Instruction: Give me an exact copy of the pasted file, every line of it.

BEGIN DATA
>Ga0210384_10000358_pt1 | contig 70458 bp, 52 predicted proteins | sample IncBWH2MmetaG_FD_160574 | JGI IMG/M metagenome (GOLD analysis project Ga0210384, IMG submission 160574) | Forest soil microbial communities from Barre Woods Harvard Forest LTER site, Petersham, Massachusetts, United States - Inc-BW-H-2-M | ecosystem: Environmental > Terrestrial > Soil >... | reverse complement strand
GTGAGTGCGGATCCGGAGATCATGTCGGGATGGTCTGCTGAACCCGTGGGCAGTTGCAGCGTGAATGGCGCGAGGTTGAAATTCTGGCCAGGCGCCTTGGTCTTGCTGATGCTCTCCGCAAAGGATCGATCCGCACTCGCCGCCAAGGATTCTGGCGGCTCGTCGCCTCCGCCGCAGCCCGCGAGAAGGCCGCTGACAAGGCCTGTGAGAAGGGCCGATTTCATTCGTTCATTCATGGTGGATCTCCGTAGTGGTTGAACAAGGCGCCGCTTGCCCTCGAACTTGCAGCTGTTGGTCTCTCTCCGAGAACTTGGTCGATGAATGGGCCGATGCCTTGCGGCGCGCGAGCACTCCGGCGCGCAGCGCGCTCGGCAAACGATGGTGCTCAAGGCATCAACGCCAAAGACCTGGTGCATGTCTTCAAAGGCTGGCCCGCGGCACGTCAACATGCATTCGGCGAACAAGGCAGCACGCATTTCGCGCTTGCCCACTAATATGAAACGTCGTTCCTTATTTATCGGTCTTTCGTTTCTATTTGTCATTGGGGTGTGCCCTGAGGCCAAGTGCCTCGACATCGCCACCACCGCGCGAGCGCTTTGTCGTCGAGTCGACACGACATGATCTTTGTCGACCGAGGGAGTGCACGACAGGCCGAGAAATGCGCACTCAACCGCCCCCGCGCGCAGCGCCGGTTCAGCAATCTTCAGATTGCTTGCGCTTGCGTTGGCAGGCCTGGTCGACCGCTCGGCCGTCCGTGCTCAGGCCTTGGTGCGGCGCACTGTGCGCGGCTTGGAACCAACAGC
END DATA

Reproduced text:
>Ga0210384_10000358_pt1 | contig 70458 bp, 52 predicted proteins | sample IncBWH2MmetaG_FD_160574 | JGI IMG/M metagenome (GOLD analysis project Ga0210384, IMG submission 160574) | Forest soil microbial communities from Barre Woods Harvard Forest LTER site, Petersham, Massachusetts, United States - Inc-BW-H-2-M | ecosystem: Environmental > Terrestrial > Soil >... | reverse complement strand
GTGAGTGCGGATCCGGAGATCATGTCGGGATGGTCTGCTGAACCCGTGGGCAGTTGCAGCGTGAATGGCGCGAGGTTGAAATTCTGGCCAGGCGCCTTGGTCTTGCTGATGCTCTCCGCAAAGGATCGATCCGCACTCGCCGCCAAGGATTCTGGCGGCTCGTCGCCTCCGCCGCAGCCCGCGAGAAGGCCGCTGACAAGGCCTGTGAGAAGGGCCGATTTCATTCGTTCATTCATGGTGGATCTCCGTAGTGGTTGAACAAGGCGCCGCTTGCCCTCGAACTTGCAGCTGTTGGTCTCTCTCCGAGAACTTGGTCGATGAATGGGCCGATGCCTTGCGGCGCGCGAGCACTCCGGCGCGCAGCGCGCTCGGCAAACGATGGTGCTCAAGGCATCAACGCCAAAGACCTGGTGCATGTCTTCAAAGGCTGGCCCGCGGCACGTCAACATGCATTCGGCGAACAAGGCAGCACGCATTTCGCGCTTGCCCACTAATATGAAACGTCGTTCCTTATTTATCGGTCTTTCGTTTCTATTTGTCATTGGGGTGTGCCCTGAGGCCAAGTGCCTCGACATCGCCACCACCGCGCGAGCGCTTTGTCGTCGAGTCGACACGACATGATCTTTGTCGACCGAGGGAGTGCACGACAGGCCGAGAAATGCGCACTCAACCGCCCCCGCGCGCAGCGCCGGTTCAGCAATCTTCAGATTGCTTGCGCTTGCGTTGGCAGGCCTGGTCGACCGCTCGGCCGTCCGTGCTCAGGCCTTGGTGCGGCGCACTGTGCGCGGCTTGGAACCAACAGC